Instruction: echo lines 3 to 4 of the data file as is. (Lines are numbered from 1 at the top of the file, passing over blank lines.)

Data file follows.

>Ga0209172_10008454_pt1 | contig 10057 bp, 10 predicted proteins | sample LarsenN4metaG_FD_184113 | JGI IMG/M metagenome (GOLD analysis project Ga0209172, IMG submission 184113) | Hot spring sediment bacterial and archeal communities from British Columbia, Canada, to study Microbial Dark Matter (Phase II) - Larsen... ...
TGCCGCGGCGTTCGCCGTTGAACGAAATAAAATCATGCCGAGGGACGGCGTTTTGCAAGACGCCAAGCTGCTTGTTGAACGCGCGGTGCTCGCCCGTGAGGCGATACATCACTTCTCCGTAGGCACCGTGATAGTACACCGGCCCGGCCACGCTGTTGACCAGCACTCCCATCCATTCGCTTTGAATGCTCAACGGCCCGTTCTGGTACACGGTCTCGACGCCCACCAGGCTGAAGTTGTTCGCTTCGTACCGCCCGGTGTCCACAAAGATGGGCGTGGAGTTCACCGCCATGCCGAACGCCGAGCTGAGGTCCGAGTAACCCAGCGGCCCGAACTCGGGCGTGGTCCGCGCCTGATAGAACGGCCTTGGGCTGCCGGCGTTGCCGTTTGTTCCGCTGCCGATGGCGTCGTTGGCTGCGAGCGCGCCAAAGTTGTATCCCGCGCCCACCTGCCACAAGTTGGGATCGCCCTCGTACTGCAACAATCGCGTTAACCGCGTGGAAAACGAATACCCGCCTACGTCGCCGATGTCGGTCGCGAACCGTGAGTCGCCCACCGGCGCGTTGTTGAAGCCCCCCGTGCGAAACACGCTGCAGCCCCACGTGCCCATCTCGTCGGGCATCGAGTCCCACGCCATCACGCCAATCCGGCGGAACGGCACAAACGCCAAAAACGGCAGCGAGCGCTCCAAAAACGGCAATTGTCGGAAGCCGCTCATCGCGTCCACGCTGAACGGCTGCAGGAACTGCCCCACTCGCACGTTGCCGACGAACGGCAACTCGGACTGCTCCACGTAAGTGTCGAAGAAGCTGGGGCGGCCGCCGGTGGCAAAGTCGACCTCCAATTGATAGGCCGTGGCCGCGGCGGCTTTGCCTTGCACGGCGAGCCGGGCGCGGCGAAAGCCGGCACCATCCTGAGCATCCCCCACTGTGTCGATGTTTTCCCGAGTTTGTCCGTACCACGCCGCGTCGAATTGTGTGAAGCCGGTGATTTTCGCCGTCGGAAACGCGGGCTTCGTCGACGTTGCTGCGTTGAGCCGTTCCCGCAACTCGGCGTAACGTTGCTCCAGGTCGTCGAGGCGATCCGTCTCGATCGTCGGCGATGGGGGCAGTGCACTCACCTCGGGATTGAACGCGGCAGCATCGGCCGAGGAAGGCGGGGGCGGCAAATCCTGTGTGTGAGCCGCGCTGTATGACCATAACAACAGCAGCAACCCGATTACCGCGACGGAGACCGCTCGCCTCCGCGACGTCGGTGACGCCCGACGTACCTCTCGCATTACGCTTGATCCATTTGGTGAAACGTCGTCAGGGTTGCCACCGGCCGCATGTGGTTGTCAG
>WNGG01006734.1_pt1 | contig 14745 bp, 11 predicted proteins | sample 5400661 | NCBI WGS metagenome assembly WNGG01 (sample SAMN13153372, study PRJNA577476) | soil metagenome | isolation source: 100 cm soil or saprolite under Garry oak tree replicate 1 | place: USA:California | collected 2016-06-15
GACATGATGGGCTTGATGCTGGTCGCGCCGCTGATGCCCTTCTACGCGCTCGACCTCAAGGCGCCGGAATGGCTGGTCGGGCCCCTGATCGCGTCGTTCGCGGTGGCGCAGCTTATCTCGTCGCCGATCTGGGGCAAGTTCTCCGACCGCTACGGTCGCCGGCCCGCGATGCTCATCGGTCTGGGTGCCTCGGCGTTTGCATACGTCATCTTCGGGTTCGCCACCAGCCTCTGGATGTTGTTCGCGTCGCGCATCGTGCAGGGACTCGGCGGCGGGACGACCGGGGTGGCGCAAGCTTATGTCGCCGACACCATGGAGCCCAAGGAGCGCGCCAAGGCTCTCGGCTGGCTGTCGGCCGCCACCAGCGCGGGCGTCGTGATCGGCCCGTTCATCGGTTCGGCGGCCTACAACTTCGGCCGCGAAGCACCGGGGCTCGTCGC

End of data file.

>WNGG01006734.1_pt1 | contig 14745 bp, 11 predicted proteins | sample 5400661 | NCBI WGS metagenome assembly WNGG01 (sample SAMN13153372, study PRJNA577476) | soil metagenome | isolation source: 100 cm soil or saprolite under Garry oak tree replicate 1 | place: USA:California | collected 2016-06-15
GACATGATGGGCTTGATGCTGGTCGCGCCGCTGATGCCCTTCTACGCGCTCGACCTCAAGGCGCCGGAATGGCTGGTCGGGCCCCTGATCGCGTCGTTCGCGGTGGCGCAGCTTATCTCGTCGCCGATCTGGGGCAAGTTCTCCGACCGCTACGGTCGCCGGCCCGCGATGCTCATCGGTCTGGGTGCCTCGGCGTTTGCATACGTCATCTTCGGGTTCGCCACCAGCCTCTGGATGTTGTTCGCGTCGCGCATCGTGCAGGGACTCGGCGGCGGGACGACCGGGGTGGCGCAAGCTTATGTCGCCGACACCATGGAGCCCAAGGAGCGCGCCAAGGCTCTCGGCTGGCTGTCGGCCGCCACCAGCGCGGGCGTCGTGATCGGCCCGTTCATCGGTTCGGCGGCCTACAACTTCGGCCGCGAAGCACCGGGGCTCGTCGC